I love picture books. Love them. I have a designated shelf for the picture books I acquire. (When I packed up so many books in October, I left out a lot of my picture books.) I still like to browse the children's section of the library, seeing what treasures are hiding on the crammed shelves. While I've reviewed some picture books, I realized there must be a better way to share my illustrated finds. After some musing, and pondering, I settled on the idea of "Saturday Storytime." This new feature will spotlight a couple picture books at a time, some old, some new. I like the alliteration of the name, and while it won't be a weekly thing, I'm shooting for once -- maybe twice -- a month. We'll see how it goes, but I think it has fun potential. Ready for the first installment?
Claire Rudolf Murphy & Stacey Schuett (Illustrator)
Bessie wants to do the things her brothers can, but as a girl in the 1890s she cannot. Able to recognize the unfairness, Bessie soon joins her mother and other women in town for suffragette meetings and marches with Susan B. Anthony. Along the way she learns more about the world around her, and helps make small changes for equality in her own family.
Beautifully illustrated, this is a story that's easy to read but also informative. At the back of the book are an author's note, timeline of suffrage history, and a mini-bio of "Aunt Susan," as well as resources for further reading.
Book provided by publisher for review.
Lois Grambling & Judith Dufour Love (Illustrator)
This is a super cute, fun way to help kids learn library rules, by way of teaching them to a woolly mammoth. When a boy starts to plead his case to the librarian, Ms. Reeder, about why Woolly should get to come to the library, he talks his way through all the rules and potential problems. (And makes a pretty compelling case. I'd totally let Woolly come to my library!) The illustrations are fun and have a lot of detail. A great choice for a library storytime, I think.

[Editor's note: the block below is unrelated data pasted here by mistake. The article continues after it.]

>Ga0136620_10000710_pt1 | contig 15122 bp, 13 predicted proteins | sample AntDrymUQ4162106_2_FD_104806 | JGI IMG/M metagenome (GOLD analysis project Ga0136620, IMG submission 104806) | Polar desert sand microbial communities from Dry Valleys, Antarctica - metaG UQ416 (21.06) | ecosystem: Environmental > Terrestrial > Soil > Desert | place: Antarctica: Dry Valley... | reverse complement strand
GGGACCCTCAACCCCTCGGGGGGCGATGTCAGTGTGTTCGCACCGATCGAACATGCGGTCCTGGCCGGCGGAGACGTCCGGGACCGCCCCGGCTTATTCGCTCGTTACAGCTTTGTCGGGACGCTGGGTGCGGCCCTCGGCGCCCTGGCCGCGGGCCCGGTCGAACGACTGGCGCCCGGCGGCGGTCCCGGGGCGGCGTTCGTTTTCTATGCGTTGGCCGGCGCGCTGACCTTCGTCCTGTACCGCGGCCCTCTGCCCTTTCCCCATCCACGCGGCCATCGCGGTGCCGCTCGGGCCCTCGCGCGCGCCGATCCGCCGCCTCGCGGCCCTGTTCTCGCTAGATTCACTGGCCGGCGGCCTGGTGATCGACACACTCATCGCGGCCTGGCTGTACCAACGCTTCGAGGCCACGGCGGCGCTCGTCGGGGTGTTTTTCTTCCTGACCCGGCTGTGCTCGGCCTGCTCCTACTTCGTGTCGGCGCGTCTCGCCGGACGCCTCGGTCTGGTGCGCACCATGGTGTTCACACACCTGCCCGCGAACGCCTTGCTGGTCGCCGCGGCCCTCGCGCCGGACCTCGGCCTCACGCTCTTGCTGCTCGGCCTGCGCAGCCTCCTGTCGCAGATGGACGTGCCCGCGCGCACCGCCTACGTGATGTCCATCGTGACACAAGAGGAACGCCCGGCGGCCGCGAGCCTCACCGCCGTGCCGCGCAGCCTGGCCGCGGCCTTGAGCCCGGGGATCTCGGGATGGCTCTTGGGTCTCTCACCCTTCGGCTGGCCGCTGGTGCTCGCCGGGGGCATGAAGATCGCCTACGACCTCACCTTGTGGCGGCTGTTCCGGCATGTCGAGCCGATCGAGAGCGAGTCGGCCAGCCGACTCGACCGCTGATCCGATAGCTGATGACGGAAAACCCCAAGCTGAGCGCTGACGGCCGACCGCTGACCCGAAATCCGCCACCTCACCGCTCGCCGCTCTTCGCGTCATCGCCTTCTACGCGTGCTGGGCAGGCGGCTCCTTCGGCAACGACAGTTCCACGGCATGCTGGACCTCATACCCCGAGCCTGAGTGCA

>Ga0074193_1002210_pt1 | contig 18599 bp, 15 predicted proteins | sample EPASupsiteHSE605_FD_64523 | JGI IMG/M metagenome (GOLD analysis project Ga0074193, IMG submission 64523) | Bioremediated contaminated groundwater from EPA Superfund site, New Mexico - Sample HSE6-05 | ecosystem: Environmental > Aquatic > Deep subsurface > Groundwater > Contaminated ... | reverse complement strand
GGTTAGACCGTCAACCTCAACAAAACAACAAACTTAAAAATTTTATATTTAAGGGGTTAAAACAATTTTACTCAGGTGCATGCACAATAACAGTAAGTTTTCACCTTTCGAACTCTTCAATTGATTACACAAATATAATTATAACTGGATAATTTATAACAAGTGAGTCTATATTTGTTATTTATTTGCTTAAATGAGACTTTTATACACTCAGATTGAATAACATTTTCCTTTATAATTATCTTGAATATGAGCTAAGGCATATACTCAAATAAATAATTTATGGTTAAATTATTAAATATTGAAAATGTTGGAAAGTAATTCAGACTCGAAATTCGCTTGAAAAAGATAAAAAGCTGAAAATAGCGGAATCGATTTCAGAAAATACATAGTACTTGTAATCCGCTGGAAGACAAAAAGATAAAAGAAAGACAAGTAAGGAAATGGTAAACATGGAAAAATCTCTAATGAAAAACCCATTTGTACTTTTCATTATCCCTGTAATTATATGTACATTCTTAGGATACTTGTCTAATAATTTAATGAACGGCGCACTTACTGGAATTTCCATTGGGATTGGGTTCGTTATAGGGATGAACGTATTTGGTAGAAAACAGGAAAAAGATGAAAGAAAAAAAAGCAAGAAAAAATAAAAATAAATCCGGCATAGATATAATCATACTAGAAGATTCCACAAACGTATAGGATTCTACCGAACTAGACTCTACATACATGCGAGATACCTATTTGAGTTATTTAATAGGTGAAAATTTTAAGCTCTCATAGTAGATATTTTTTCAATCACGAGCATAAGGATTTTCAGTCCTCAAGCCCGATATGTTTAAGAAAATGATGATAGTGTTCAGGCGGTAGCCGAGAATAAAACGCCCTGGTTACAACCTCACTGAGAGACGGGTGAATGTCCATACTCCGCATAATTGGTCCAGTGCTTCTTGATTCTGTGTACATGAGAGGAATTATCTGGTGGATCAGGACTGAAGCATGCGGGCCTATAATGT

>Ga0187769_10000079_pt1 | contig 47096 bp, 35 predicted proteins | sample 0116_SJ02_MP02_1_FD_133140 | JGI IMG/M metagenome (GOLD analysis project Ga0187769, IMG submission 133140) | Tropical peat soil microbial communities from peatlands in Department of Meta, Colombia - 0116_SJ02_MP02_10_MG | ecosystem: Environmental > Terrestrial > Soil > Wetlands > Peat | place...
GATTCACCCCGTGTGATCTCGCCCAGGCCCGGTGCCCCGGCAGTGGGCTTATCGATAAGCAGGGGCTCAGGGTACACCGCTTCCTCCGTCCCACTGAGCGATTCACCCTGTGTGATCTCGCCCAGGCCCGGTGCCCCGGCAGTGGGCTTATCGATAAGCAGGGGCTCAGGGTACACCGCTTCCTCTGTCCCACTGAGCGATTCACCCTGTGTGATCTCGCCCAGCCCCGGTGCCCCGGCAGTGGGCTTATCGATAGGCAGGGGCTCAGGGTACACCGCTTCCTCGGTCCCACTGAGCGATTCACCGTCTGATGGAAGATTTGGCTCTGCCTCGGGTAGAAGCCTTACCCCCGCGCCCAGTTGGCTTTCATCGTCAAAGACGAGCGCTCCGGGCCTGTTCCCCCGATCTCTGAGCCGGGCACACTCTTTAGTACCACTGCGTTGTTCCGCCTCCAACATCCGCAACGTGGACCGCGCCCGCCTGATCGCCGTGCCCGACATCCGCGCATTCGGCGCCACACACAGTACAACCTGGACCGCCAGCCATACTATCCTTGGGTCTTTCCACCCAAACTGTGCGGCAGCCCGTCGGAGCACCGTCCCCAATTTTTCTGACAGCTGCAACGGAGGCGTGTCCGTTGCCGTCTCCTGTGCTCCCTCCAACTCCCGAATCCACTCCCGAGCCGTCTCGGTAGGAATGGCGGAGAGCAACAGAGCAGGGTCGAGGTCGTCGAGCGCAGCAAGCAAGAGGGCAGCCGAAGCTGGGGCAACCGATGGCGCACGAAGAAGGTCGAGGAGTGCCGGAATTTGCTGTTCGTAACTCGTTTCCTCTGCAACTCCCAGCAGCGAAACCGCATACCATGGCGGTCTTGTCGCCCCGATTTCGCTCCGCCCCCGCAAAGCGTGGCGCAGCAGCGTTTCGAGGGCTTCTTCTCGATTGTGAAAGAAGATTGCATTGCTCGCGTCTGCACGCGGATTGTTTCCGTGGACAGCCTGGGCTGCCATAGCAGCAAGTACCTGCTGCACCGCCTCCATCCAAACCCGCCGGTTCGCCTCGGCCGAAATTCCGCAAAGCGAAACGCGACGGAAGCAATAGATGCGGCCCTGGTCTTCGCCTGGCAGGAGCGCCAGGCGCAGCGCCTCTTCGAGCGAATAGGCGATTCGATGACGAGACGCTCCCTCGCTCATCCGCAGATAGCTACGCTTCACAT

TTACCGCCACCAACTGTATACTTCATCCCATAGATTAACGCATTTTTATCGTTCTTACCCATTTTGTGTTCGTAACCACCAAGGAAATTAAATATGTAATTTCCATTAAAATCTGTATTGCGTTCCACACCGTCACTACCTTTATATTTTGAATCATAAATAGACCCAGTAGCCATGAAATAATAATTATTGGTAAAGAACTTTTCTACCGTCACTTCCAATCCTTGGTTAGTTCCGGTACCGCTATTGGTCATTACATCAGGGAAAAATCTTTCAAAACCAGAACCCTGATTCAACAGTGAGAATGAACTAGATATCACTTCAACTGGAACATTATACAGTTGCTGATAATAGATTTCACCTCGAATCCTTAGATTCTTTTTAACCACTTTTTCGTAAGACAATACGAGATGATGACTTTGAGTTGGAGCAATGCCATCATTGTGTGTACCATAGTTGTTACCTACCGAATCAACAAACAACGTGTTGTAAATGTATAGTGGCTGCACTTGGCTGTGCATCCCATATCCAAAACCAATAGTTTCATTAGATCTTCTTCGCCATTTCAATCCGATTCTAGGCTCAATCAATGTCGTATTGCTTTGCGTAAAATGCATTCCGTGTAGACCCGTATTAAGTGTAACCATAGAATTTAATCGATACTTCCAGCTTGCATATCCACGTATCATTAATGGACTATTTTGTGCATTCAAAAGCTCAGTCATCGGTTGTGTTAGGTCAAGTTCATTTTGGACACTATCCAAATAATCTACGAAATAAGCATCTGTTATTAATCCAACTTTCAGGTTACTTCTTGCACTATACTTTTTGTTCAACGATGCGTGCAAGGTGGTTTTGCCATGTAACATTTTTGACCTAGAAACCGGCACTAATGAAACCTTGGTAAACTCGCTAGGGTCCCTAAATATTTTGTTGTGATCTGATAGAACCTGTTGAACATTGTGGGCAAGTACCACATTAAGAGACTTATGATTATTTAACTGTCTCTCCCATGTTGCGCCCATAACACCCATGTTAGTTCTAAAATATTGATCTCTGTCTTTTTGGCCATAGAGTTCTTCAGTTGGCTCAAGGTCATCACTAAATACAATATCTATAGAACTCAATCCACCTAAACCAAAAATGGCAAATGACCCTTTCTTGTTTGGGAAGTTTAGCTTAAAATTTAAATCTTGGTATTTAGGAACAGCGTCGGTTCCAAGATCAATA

Michael Bedard & Emily Arnold McCully (Illustrator)
In this beautiful book, we meet a young Willa Cather, struggling with homesickness and sadness as she moves with her family to The Divide. In the wide lonesome prairie lands, she discovers the true beauty and treasures in life, making friends with the immigrant women and discovering the hidden beauties of the wild, untamed land. These years, these memories, are what became the novels and stories that we think of when we think of Cather. But it started as a girl, a young girl of nine, leaving behind Home and finding that life is so much more. The Divide is one of those pretty books that I appreciate especially as a "grown up", but children will like it to.
Book provided by my personal library.